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Will Host Card Emulation (HCE) be the Catalyst NFC Needs?

Mobile wallets utilizing Near-Field Communication (NFC) technology for contactless point-of-sale payments have been around since 2011 but have yet to really catch on. While Google Wallet and others rely on NFC to communicate with compatible payment terminals the mobile carriers have been restrictive on allowing these apps to access the Secure Element where payment credentials are stored. Host Card Emulation circumvents this issue, meaning Google Wallet and other mobile NFC contactless payment applications may soon be available on a lot more devices.

Many believe that consumers in the U.S. aren’t ready for mobile contactless payments and that using a mobile device to pay at the register today just isn’t as easy or as convenient as using a credit card. But there are many others who disagree and point out that there are plenty of people out there who would like to pay with their smartphone at the point-of-sale, if only they had the right device and mobile carrier that is compatible with their preferred brand and type of payment.

One issue hindering the adoption of mobile contactless payments is the fact that the market is fragmented. Google Wallet launched in 2011 and was very limited on the types of devices that could be used to make POS payments, starting with one NFC enabled Android that had to be activated by Sprint. Verizon soon started carrying the same exact device, but blocked Google Wallet while forming a mobile wallet joint-venture of their own with AT&T and T-mobile called Isis, although they are now in the process of changing the name.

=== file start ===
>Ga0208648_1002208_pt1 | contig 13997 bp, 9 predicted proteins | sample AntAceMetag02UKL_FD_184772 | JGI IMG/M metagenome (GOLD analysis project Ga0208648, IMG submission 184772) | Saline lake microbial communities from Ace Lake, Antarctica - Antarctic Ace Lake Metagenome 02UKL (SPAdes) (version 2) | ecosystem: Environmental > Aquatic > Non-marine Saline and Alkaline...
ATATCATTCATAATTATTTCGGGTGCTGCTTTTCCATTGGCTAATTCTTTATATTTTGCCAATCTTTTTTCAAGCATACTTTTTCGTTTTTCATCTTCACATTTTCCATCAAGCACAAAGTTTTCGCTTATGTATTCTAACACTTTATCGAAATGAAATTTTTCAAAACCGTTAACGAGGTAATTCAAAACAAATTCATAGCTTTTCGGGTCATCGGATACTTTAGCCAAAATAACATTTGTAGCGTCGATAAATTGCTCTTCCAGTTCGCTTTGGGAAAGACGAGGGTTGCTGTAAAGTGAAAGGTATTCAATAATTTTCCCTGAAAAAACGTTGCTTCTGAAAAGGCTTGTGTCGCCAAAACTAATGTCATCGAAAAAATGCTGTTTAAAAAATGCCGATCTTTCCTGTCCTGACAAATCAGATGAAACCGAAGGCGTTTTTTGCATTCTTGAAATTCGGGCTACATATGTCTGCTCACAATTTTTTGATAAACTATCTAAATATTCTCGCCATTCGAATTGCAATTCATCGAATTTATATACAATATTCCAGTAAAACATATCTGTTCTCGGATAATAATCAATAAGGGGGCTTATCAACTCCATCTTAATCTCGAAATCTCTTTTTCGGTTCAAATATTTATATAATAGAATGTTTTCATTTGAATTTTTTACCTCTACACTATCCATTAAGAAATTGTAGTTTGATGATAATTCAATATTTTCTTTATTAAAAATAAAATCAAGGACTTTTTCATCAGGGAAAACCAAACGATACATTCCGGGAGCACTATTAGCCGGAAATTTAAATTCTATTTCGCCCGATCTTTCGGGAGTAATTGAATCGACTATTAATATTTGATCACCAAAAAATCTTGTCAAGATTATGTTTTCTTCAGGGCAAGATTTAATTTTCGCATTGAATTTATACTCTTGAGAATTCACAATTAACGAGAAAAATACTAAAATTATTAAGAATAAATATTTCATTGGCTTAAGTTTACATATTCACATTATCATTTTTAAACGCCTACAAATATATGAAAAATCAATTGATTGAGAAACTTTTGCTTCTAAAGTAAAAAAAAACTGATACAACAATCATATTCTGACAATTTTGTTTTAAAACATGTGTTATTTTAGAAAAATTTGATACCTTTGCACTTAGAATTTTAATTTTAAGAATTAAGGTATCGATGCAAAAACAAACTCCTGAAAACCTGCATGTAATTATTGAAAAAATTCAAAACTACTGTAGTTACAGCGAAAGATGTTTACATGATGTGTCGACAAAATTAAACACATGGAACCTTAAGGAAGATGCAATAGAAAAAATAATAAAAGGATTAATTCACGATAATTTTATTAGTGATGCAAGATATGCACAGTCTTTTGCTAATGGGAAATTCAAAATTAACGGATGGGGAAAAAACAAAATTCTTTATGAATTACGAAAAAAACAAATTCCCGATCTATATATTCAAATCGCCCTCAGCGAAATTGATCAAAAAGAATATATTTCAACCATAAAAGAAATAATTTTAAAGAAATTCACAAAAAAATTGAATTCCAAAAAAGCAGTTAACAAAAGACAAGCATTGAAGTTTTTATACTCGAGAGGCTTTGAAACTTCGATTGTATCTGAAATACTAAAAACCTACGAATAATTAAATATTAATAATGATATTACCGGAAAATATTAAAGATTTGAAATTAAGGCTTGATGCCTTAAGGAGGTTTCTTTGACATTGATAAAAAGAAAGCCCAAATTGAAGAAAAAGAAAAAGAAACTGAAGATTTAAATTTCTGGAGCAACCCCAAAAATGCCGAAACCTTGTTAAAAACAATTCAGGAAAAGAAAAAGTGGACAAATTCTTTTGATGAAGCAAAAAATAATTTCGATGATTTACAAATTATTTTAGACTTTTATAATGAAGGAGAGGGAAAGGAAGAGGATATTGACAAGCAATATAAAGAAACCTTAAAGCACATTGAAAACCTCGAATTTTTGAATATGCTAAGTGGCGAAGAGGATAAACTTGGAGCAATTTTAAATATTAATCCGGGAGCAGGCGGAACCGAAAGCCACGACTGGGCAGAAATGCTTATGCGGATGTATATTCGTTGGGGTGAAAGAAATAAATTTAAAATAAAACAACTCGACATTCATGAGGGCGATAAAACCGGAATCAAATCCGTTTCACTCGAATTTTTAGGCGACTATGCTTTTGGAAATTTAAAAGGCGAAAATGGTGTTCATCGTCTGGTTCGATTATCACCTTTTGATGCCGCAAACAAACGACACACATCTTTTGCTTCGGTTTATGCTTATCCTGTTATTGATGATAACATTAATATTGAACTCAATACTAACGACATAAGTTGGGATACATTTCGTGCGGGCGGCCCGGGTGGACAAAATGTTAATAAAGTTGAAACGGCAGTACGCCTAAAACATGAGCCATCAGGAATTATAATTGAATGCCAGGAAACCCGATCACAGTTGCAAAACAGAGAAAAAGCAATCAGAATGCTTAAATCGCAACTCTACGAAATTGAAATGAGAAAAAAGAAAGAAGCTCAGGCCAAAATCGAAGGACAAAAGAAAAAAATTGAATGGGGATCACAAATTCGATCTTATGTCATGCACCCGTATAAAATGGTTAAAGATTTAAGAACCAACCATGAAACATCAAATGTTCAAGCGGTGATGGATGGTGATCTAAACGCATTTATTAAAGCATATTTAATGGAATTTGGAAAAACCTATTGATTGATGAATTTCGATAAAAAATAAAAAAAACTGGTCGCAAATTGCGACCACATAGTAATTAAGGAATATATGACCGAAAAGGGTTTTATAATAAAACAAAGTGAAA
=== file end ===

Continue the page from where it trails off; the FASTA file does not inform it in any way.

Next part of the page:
Now say you wanted to use the Isis mobile wallet today for mobile contactless payments. This can be done on any NFC enabled device from one of the three carriers behind the joint-venture, but the compatible payment methods are limited. Isis partnered with card issuers Chase, Wells Fargo and American Express, meaning any card issued by one of these organizations can be used, but for any other payment card the consumer would be required to add money to a prepaid American Express Serve account that would fund the Isis mobile wallet.

The inability for many consumers to be able to pay with the credit and debit cards they already have, on the mobile devices they already have, and with the mobile wallet application they want to use has undoubtedly slowed consumer adoption of mobile contactless payments. But Host Card Emulation (HCE) technology, which is now available on nearly 250 million Android devices worldwide, can change this by eliminating the need for carrier participation.

The mobile carriers control access to the Secure Element on the mobile devices used by their customers, and this is where payment credentials are stored in the device. Mobile wallet apps like Google Wallet and Isis need to access the Secure Element to access these credentials and transmit them via NFC to facilitate the transaction, but carriers are selective on which apps they allow to access the Secure Element.

Host Card Emulation (HCE) is a software-based operation that enables mobile wallet apps to access the payment credentials needed to make payment. The HCE supports access to the credentials over a secure cloud or on the mobile device’s host processor, and the mobile wallet no longer needs access to the Secure Element.

In February, 2014 both Visa and MasterCard announced their support of Host Card Emulation for NFC-based mobile payments. This is relatively new technology, but HCE is now available on nearly 250 million smartphones worldwide, all Android devices version 4.4 (KitKat) or higher.

Host Card Emulation may be the catalyst NFC and mobile contactless payments need to reach mass adoption. HCE effectively removes the carriers ability to restrict their devices from using certain NFC mobile wallet apps by not allowing access to the Secure Element, which should open many more payment option and device possibilities as more HCE/NFC smartphones hit the market.

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